An Error Carried Forward...
My father was quite a character -- the Brits would
describe him as a "one off" -- and I suppose in the fullness of time I will
have to ejaculate a sizeable chunk of wordage to deal with my memories of him.
For, paraphrasing a line from the great movie Magnolia: "You may think that
you're done with the past, but the past is not yet done with you…"
If I tally up my father's pluses and minuses, I reckon the slate would balance
precariously on its edge. So if I recount one of his failures here, it's not
because I wish to bias that slate in any particular starting angle. In his
life, my Old Man had a remarkable talent for arighting himself from fairly
steep inclinations in either the positive or negative directions. Much like
one of those circus clowns with the huge shoes.
Shoes form the segue here. For the fact is, when I was a small lad, my father
taught me to tie my shoelaces -- incorrectly. It was not until I was 27
years of age that a co-worker alerted me of this major personal shortcoming.
In point of fact, my old man had taught me to tie a "Granny" knot in my laces,
instead of a "Square" knot.
Now, functionally speaking, a Granny knot does serve to keep the laces
reasonably tight. However, the unfortunate shortcoming of the Granny knot is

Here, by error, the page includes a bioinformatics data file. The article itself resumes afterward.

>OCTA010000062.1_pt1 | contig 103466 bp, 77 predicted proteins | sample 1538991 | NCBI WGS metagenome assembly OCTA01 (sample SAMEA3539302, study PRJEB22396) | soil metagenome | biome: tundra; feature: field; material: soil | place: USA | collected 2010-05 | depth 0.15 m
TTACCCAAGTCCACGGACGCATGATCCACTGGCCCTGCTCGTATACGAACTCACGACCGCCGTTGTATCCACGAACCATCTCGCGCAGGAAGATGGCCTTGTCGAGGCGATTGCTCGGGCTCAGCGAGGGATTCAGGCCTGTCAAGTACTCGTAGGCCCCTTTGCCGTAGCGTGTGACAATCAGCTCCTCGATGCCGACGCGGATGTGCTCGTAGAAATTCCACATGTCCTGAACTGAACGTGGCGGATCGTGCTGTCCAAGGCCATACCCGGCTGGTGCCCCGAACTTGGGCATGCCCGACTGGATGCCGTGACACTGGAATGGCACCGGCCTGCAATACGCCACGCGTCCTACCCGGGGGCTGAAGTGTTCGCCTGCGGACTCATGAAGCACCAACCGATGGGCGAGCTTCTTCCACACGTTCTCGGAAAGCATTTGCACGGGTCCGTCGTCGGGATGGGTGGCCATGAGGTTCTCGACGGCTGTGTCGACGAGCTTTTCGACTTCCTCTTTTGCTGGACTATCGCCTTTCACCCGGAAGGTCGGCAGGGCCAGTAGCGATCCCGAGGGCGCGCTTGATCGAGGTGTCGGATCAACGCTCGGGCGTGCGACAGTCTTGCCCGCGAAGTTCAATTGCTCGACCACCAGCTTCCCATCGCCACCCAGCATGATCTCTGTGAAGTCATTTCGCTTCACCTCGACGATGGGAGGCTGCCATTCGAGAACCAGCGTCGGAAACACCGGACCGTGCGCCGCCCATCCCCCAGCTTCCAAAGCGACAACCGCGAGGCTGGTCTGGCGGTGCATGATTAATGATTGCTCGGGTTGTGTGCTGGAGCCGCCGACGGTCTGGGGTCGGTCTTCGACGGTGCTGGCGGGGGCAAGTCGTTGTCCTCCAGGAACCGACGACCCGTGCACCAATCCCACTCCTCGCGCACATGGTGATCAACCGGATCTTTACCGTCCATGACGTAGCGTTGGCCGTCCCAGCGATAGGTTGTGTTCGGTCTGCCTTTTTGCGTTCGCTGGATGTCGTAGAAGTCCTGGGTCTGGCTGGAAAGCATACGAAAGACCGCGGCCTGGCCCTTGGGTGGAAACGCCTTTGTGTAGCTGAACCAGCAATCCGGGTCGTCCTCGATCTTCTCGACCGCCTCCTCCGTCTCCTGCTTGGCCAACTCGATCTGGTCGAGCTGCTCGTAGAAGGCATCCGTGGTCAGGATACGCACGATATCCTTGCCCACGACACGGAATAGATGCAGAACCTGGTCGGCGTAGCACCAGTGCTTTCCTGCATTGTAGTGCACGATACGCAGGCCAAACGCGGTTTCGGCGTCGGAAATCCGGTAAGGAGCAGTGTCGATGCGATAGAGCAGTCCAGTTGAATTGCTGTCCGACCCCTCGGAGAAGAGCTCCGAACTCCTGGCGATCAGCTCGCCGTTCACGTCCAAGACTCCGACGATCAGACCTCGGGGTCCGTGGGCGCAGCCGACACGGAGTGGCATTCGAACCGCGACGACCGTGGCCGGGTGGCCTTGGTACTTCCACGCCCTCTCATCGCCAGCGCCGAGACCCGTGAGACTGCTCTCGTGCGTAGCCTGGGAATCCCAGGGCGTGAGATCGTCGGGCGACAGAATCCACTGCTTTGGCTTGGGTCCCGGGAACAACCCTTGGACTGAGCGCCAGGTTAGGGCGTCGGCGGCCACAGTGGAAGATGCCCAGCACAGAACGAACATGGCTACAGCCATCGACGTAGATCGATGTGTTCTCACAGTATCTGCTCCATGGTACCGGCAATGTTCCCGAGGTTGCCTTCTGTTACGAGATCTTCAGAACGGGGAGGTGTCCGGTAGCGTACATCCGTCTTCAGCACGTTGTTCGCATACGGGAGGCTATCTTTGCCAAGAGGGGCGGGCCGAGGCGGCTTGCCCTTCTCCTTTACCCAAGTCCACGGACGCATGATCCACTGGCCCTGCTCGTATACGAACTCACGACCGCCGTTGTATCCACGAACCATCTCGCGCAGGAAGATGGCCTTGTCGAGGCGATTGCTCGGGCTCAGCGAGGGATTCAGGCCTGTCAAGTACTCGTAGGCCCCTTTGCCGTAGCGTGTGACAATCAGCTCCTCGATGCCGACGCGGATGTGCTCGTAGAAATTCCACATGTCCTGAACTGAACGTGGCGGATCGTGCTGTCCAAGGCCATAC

that the lace loops end up askew and want to align themselves parallel to the
tongue of the shoe. A Square knot keeps those loops nice and perpendicular to
the shoe like they ought to be. In pointing this out, my work colleague
gleefully counted more coup at my expense than I thought the
occasion deserved. In my ensuing state of utter mortification, I put him on my
List and he remains there to this day. And once you get on my List, you can't
get off it...
Notwithstanding the fact that as an older child I eventually did learn, in
Troop 29 of the Boy Scouts, how to tie a perfectly good Square knot, it never
dawned on me that the application of that knot extended to shoelaces
specifically. I thought Square knots were confined to use on sailing ships,
tent rigging, and such. I was even rather proud of my ability to tie one --
since I couldn't master any of the dozens of other knot types that have been
invented by crusty old Salts throughout the millennia. Except of course the
aforementioned Granny knot.
And so it is with most of the formal training and education we receive -- they
never tell you where those pieces fit. Unfortunately, the proper application
of knowledge only comes after some rather hard knocking against the world at
large. I sorely wish it were otherwise.
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